New resources for the EU budget
How to clear new resources for the EU budget? That’s the question Emmanuel Macron asked in his Athens and Sorbonne speeches when he said he wanted “a budget of several hundred billion [euros]” for Europe. A high level group chaired by Mario Monti, the former Italian President of the Council, has worked on this issue. His findings made public at the beginning of 2017 return to honor an idea once defended by Jacques Delors: create a European corporate tax.
For 30 years, in the name of ‘competitiveness’, a number of European countries have reduced business taxation: to attract investment, they decrease corporate tax and force neighboring countries to do the same if they do not wish to be subject to cumbersome relocations…
At the European level, the average tax rate on company profits- which was about 45% in 1985- has fallen to less than 25 percent today, and the European Commission indicates that the average effective rate is less than 20%.
In the United States, the federal income tax rate is 35% in addition to some ‘small’ state taxes, which lead to an average corporate tax rate of 38%.
When F.D.Roosevelt arrived at the White House in 1933, funds were nearly empty because all the states had engaged in relentless tax dumping: Texas dropped its tax to attract business, then Florida and Arkansas followed suit and businesses relocated their production to where the tax was the lowest. And because the federal government didn’t have the means to combat the crisis the economy sunk into a depressive spiral…
Roosevelt decided to break with this logic and, in just a few weeks, passed legislation for the creation of a federal corporate tax: whether in Florida or Texas, companies had to pay a tax of 35% of their profits. Washington collected the tax and then gave a large part to the states who were members of the Union.
All historians insist on the decisive importance of the ‘federal leap’ put into operation in a few months by the United States after the crisis of 1929. Without this federal effort, if they had remained stuck in the logic of competition and dumping, the United States could have collapsed, unable to finance the New Deal policy designed to combat unemployment and equally incapable of financing the war effort.
In an increasingly unstable and dangerous world, is it not urgent that Europe also be able to take a federal leap in selected areas?
Evolution of the corporate tax rate in Europe and the United States from 1993 to 2010
Today the corporate tax is 15 points lower, on average, in Europe than in the United States. No country can, on its own, combat such dumping but nothing is preventing us, at the European level, to create a corporate (at a rate of 5%) which would fuel a real European budget, a significant part of which would be helping to combat global warming in Europe, invest in research, and replace the United States in funding “100 billion from Copenhagen” for the countries of the South.
The net results of the companies in the Euro area were about 1.5 trillion euros in 2016 for non-financial companies and 410 billion for financial companies.
A climate contribution of 5% of the profits?
A tax whose average rate would be 5% would bring some 100 billion in every year (for the euro area only). This is within the order of magnitude of what is necessary to participate in the co-financing of the project on European territory and to fund the Global Alliance for sustainable development that Jacques Chirac called for in Johannesburg.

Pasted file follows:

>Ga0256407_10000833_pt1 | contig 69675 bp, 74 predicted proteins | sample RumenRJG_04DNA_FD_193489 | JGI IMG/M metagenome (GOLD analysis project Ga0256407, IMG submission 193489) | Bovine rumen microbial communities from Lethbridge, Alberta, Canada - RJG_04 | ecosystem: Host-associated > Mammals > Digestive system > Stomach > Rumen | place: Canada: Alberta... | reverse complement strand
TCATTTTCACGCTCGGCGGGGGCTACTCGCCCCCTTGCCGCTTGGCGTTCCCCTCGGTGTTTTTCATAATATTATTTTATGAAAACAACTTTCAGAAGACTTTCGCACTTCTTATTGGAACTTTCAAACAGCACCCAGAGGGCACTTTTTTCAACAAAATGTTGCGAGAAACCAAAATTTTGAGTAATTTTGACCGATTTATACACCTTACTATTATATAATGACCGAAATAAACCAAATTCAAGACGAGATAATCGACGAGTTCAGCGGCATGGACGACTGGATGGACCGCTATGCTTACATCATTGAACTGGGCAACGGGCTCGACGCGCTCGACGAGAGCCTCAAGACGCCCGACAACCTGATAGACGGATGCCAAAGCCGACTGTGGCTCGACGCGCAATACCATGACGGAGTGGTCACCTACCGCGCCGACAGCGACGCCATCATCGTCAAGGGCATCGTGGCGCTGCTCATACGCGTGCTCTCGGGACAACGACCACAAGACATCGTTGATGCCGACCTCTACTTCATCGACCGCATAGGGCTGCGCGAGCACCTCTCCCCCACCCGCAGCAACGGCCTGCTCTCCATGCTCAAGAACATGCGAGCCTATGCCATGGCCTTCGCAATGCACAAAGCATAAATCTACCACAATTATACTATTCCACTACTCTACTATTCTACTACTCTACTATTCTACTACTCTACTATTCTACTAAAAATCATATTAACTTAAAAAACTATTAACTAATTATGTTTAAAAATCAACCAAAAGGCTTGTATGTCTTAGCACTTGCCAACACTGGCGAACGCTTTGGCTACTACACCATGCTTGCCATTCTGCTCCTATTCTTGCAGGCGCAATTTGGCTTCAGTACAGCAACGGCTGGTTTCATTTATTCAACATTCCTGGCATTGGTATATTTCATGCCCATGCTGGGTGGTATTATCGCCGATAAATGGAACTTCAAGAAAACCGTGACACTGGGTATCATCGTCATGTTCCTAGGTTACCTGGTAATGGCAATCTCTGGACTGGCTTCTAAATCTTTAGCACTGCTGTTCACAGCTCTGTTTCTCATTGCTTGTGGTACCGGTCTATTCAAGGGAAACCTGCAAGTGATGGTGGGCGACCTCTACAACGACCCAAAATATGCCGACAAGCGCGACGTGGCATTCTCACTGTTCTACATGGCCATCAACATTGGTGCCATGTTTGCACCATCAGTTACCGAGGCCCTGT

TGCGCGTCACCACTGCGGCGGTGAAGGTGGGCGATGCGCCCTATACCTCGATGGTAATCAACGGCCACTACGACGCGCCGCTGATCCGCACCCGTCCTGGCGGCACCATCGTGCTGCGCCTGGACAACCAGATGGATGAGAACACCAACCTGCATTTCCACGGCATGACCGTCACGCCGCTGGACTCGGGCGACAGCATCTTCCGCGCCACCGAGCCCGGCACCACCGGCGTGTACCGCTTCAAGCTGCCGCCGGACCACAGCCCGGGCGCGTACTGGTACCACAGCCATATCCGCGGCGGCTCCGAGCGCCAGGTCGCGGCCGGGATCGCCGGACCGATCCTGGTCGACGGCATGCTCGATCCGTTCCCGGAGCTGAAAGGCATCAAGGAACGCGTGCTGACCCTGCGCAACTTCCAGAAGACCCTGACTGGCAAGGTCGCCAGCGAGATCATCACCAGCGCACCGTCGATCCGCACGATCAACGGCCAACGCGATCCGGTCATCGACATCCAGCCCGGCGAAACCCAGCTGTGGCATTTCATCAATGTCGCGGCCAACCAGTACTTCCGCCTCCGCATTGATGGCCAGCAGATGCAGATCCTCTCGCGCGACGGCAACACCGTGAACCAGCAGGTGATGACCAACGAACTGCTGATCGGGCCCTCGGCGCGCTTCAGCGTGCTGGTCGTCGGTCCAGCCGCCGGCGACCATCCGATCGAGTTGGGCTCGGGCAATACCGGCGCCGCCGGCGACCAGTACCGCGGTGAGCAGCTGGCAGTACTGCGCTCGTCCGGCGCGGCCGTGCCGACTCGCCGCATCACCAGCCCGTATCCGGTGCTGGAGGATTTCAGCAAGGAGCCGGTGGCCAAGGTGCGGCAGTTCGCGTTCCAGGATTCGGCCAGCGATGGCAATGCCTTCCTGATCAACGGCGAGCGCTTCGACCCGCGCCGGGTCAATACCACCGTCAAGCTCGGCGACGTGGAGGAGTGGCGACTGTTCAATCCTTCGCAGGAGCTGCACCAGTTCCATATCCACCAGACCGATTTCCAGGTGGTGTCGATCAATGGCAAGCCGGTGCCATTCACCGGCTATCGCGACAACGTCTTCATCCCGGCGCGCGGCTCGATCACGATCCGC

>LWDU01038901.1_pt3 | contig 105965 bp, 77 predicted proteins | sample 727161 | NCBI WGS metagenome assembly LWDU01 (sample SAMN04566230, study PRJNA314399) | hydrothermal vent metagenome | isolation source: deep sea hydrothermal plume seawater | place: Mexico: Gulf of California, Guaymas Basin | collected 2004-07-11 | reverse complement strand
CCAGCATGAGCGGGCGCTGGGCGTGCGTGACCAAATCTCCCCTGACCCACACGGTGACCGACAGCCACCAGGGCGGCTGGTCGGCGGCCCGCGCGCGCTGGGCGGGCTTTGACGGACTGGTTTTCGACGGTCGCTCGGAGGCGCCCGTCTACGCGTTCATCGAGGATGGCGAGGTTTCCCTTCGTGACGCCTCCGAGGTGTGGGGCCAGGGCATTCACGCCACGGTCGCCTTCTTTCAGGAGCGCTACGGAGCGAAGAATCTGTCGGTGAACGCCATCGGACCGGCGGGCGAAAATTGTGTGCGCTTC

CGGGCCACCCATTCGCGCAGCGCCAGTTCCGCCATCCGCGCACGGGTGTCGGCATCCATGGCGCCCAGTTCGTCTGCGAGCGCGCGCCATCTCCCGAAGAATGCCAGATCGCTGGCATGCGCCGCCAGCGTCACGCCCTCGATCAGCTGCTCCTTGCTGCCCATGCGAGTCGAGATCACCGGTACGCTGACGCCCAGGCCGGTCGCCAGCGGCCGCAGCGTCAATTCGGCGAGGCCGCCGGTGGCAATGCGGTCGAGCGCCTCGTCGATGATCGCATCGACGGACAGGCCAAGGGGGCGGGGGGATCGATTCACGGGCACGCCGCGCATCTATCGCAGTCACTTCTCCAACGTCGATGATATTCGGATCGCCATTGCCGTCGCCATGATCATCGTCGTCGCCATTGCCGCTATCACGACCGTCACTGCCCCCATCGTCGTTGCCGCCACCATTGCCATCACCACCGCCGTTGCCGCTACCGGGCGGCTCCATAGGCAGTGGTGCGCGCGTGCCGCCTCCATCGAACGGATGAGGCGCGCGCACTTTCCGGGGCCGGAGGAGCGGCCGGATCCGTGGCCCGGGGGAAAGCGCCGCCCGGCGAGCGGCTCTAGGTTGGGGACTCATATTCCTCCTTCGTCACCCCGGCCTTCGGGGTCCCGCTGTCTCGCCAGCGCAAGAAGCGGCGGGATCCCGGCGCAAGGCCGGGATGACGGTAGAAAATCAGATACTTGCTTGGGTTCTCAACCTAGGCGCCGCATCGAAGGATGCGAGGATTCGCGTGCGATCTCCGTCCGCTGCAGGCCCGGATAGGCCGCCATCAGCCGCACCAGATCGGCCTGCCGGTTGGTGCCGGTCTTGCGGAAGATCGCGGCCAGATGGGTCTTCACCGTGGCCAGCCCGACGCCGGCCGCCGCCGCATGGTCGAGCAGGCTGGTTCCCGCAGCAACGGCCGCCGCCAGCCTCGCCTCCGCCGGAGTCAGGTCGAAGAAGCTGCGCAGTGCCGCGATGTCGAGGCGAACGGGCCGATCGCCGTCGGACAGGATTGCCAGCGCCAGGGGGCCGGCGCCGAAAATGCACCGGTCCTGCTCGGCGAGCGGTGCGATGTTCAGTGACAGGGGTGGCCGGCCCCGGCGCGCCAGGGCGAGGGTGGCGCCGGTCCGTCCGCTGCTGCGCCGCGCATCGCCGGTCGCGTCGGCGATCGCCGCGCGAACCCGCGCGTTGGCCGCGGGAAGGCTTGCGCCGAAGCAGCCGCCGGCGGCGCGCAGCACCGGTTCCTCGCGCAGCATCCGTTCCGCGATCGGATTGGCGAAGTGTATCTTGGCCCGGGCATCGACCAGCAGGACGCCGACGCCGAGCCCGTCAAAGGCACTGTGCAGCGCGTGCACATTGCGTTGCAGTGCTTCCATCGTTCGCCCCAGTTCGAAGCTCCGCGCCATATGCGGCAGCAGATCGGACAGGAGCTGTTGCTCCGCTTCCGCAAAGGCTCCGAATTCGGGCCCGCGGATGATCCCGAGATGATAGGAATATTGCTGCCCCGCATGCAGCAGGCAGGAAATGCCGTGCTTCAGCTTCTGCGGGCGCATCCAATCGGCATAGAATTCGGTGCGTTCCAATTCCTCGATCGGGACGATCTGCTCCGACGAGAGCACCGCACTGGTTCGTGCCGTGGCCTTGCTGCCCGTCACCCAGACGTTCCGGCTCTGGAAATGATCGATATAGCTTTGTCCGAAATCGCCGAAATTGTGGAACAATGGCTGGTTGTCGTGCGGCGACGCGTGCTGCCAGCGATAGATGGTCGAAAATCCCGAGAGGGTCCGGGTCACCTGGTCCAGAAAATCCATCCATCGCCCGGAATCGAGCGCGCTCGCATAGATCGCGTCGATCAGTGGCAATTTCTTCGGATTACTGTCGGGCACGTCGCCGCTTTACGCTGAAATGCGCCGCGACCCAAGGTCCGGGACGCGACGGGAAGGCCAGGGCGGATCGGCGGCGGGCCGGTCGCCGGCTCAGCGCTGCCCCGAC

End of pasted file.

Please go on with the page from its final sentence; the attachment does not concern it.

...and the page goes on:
Thus in being funded on on the one hand by 0% loans for all that is profitable in 10, 15 or 20 years, and by new resources, for what comes under the purview of a federal budget, the Finance Climate Pact would powerfully accelerate our market towards a decarbonized economy, in Europe and in neighboring countries.
A comprehensive Plan, a funding hybrid
If Europe acquires new resources altogether, we demonstrate that the collectivity (Europe and member states) could fund 50% of the work made necessary by the commitment to Factor 4. The remaining half would come from stakeholders (individuals, businesses, local communities…) but profitable (through savings) through being funded by loans at a rate of 0%.
And if 50% of the bill is paid by the collectivity, the debate on, “Should it be compulsory to upgrade the work in 10 or 15 years?” obviously changes its nature…
Combined with the gradual rise of the price of carbon, this funding should enable Europe to catch up in the fight against climate change. The project is going to be huge and will require an immense amount of training and engineering across all of our regions, but we have no choice.
If Europe creates 5 to 6 million jobs, the entire economy will be revived. The contribution of 5% asked of shareholders may surprise some at first, but will quickly be perceived as a necessary aid to help save the planet and transition towards a stronger, more resilient, new economic model.
And Trump in all this?
Donald Trump has not merely stated that global warming is an invention of the Chinese. He has also set about attacking the Roosevelt legacy and drastically reducing corporate tax. The reform that he wants to put into legislation would lead to a federal corporate tax of 22% (instead of 35%), which would be in addition to state taxes which are, on average, 3%, for a total of 25% (instead of today’s 38%).
So, even after Donald Trump’s reform, which, if passed, will have a catastrophic effect on public services and US deficits, it is still possible to create a European corporate tax. At 25%, the total of the taxes would be the same on both sides of the Atlantic.
Post-Brexit Europe must not be afraid to affirm a radically different social model than the Trumpian ‘model’.